A historical perspective, drawn from the Ordnance Gazetteer of Scotland: A Survey of Scottish Topography, Statistical, Biographical and Historical, edited by Francis H. Groome and originally published in parts by Thomas C. Jack, Grange Publishing Works, Edinburgh between 1882 and 1885.

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Monikie, a hamlet and a parish of S Forfarshire. The hamlet stands near a station of its own name on the Dundee and Forfar Direct section of the Caledonian, 11¾ miles NE of Dundee. The parish, containing also the villages of Craigton (with a post office under Carnoustie), Guildy, and Newbigging (with a post office under Dundee), is bounded N by the Kirkbuddo section of Guthrie, NE by Carmyllie, E by Panbride, SE by Barry, SW by Monifieth, W by Murroes, and NW by Inverarity. Its utmost length, from NNW to SSE, is 65/8 miles; its utmost breadth is 5 miles; and its area is 90271/8 acres, of which 106 are water. By Buddon, Pitairlie, Monikie, and other burns the drainage is carried south-south-eastward or east-south-eastward to the Firth of Tay or the German Ocean; and the surface has a general north-north-westerly ascent, attaining 118 feet at Mains, 204 near Templehall, 500 at Cambustane, 800 at the Inverarity boundary, and 693 at Gallow Hill. Two ranges of hills, which cross the parish from E to W, divide it into three districts of three different characters. The southern, containing in the extreme S a small tract of sandy downs, approaches within 3 furlongs of the Firth of Tay, and rising thence to the first range, called Downie or Cur Hills, presents a warm and pleasant appearance. The middle district, which forms a valley between the two ranges, at an elevation of about 300 feet above sea-level, produces inferior crops in everything but oats, and during great part of the year has a cold and damp climate. The northern district is chiefly swampy and moorish, and, though partially reclaimed, continues to be better for pasture than tillage. A fine trap rock, admirably suited both for building and for road metal, forms the greater part of the Downie Hills, at whose western extremity is an excellent sandstone, well suited for masonry; whilst the rock yielding what is known as 'Arbroath pavement,' abounds in the N; and all three have been quarried. Beautiful specimens of agate, jasper, and spar are und in the trap of the Downie Hills. The soil of the southern district is rich, sharp, and productive; of the middle district is chiefly a thin black loam, incumbent on cold wet till; and of the northern district is either reclaimed or unreclaimed moss. Denfind, a deep and winding ravine, bisecting the Downie Hills, is traversed by Pitairlie Burn, and spanned by a massive one-arched bridge. To the N are reservoirs of the Dundee waterworks, forming artificial lakes of considerable extent and beauty. Rather more than half of the entire area is in regular cultivation, and some 500 acres are under wood. Cambustane, with the 'Live and Let Live Testimonial,' and Affleck Castle are noticed separately; other antiquities being vestiges of Hynd Castle and the Hair Cairn on the western border, only survivor of several cairns which appear to have been raised there as monuments of some ancient battle. The property is divided among five. Monikie is in the presbytery of Dundeeand the synod of Angus and Mearns; the living is worth £400. The parish church, at the hamlet, was built in l812, and contains 921 sittings. There are also a Free church of Monikie and a U.P. church of Newbigging; and Bankhead public, Monikie public, and Monikie female Free Church schools, with respective accommodation for 65,100, and 79 children, had (1883) an average attendance of 48, 71, and 82, and grants of £49, £55, 17s., and £70, 16s. Valuation (1857) £8411, (1884) £19,524, 9s., plus £2884 for railways. Pop. (1801) 1236, (1831) 1322, (1861) 1460, (1871) 1397, (1881) 1412.—Ord. Sur., sh. 49, 1865.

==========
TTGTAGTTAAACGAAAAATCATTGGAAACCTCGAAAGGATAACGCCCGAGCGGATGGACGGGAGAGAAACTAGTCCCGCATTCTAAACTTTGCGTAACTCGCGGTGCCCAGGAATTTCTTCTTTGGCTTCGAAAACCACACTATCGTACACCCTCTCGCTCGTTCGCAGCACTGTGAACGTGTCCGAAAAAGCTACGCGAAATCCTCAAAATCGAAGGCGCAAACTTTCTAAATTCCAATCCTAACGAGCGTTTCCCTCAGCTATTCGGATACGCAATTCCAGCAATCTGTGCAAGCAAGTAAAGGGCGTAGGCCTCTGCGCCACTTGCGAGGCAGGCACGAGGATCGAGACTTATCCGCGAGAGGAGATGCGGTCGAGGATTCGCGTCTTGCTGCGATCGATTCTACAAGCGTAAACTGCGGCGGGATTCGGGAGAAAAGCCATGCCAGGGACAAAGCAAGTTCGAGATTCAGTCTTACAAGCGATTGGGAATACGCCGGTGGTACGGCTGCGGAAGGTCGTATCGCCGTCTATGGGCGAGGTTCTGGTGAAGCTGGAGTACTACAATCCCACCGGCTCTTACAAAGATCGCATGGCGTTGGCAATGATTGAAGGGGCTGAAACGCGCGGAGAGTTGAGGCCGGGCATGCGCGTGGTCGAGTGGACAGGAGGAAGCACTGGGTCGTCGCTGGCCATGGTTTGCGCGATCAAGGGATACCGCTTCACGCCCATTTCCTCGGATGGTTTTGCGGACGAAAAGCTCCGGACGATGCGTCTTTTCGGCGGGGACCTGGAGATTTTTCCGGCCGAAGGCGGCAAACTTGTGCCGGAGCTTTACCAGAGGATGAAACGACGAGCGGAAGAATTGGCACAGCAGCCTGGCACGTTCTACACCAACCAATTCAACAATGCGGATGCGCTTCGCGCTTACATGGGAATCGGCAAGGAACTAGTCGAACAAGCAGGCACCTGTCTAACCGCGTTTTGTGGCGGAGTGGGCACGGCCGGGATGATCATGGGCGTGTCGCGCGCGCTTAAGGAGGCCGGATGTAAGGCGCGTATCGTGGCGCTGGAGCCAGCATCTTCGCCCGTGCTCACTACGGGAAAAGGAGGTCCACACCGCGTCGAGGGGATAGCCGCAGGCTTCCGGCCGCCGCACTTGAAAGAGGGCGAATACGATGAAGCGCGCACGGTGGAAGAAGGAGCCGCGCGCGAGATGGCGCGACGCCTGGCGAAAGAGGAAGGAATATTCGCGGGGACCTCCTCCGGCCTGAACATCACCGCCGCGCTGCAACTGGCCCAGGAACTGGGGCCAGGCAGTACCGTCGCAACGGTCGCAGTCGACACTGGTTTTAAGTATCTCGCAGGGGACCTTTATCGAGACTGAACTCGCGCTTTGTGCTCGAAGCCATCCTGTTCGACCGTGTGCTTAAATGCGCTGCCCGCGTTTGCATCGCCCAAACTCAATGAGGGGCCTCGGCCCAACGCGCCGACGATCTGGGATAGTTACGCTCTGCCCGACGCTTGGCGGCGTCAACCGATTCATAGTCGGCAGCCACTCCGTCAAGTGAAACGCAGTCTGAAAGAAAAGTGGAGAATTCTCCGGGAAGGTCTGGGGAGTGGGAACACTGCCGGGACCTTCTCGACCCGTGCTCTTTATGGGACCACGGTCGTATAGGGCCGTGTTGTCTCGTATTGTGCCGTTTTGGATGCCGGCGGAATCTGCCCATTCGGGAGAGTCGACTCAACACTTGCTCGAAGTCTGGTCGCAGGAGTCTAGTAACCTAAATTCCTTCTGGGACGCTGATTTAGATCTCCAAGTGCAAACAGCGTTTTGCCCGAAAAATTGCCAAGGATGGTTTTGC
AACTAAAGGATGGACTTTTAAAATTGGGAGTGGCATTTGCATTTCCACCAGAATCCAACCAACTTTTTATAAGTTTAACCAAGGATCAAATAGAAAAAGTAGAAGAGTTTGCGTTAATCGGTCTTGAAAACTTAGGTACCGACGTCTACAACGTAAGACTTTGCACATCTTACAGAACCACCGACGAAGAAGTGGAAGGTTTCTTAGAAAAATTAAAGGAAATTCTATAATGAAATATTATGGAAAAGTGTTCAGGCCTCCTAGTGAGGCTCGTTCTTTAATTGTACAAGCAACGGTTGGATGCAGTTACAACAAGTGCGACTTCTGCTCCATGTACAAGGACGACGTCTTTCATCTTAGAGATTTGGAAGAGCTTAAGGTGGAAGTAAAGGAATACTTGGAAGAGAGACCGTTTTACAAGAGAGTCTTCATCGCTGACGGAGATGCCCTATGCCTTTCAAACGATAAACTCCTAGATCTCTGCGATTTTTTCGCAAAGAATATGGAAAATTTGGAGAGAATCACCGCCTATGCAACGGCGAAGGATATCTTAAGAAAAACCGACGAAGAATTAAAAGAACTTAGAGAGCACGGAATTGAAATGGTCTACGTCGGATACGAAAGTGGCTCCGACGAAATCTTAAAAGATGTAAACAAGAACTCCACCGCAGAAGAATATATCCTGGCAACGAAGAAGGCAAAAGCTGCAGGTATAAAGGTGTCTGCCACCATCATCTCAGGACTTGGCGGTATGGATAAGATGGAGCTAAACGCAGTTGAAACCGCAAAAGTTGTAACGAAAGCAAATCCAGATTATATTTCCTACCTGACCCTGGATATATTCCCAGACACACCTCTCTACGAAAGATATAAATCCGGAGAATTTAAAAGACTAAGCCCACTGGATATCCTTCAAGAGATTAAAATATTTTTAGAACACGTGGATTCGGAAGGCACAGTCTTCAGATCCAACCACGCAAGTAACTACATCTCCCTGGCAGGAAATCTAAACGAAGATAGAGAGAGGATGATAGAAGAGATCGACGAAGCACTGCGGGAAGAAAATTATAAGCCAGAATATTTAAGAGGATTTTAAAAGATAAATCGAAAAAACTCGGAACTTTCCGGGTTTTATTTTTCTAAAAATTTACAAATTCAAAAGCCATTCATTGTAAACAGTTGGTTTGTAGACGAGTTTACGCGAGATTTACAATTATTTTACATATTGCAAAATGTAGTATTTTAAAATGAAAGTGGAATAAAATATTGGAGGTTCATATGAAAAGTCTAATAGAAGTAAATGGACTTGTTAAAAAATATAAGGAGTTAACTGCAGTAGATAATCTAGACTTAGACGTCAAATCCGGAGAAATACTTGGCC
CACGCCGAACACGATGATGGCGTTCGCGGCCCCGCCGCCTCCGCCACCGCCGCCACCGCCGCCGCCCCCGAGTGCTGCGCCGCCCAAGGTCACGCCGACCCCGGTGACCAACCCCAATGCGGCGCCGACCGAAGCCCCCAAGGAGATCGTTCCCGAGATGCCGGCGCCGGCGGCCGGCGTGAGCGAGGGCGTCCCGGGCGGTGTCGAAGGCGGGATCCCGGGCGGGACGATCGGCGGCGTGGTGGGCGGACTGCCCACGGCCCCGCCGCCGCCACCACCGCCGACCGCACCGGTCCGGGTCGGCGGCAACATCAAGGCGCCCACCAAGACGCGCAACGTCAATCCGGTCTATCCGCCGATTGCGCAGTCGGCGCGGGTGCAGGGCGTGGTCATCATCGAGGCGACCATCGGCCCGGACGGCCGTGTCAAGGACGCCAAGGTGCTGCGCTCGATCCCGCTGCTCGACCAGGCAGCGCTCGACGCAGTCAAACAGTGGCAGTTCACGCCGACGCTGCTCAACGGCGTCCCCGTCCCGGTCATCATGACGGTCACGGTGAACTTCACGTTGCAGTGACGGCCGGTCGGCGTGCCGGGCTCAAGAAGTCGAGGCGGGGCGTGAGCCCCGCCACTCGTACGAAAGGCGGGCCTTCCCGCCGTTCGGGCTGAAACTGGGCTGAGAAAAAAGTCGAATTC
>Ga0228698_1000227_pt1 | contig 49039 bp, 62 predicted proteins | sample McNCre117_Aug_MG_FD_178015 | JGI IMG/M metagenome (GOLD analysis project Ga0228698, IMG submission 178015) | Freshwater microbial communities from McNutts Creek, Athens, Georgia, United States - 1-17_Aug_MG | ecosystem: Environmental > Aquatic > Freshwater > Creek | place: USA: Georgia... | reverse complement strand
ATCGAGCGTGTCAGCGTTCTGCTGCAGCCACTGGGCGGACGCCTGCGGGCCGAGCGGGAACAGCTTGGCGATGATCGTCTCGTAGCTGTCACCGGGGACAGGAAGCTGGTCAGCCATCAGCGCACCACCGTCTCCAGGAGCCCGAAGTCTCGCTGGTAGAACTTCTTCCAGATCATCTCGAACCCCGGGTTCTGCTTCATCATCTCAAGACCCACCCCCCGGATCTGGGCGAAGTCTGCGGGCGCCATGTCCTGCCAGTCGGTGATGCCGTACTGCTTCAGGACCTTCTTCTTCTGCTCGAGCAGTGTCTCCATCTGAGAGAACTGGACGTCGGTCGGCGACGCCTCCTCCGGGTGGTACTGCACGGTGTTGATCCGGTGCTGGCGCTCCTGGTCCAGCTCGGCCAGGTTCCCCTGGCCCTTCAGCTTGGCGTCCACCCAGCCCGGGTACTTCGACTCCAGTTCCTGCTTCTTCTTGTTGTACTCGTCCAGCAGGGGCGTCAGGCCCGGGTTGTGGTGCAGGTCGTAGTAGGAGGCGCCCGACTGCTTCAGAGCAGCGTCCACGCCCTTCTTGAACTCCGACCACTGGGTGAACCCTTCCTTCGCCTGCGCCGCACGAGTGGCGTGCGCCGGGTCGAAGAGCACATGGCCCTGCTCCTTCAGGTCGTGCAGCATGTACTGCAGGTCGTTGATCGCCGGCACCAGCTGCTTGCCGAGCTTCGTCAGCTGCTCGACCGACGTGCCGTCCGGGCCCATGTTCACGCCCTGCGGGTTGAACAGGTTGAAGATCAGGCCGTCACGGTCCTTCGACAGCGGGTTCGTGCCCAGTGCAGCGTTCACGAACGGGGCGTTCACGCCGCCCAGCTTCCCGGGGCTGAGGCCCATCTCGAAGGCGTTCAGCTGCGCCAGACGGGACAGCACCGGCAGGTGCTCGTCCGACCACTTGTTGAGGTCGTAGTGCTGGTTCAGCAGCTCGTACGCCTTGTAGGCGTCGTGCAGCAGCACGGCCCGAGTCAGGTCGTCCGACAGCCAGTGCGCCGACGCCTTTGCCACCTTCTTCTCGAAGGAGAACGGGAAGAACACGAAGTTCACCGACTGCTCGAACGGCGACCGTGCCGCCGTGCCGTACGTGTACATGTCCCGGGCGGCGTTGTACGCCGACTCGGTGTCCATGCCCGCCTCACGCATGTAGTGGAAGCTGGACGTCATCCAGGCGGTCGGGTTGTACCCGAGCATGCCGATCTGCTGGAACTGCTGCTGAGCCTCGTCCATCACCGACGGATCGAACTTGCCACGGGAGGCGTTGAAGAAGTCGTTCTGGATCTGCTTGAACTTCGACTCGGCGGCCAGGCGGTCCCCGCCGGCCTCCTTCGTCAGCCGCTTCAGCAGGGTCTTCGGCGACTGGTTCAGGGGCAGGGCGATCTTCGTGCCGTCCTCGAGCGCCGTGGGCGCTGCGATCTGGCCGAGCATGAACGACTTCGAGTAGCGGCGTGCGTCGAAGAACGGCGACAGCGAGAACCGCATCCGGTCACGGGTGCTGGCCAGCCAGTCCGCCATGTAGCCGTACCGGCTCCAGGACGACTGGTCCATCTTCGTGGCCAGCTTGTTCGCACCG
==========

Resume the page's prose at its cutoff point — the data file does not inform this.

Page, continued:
An accompanying 19th C. Ordnance Survey map is available, or use the map tab to the right of this page.

Note: This text has been made available using a process of scanning and optical character recognition. Despite manual checking, some typographical errors may remain. Please remember this description dates from the 1880s; names may have changed, administrative divisions will certainly be different and there are known to be occasional errors of fact in the original text, which we have not corrected because we wish to maintain its integrity. This information is provided subject to our standard disclaimer

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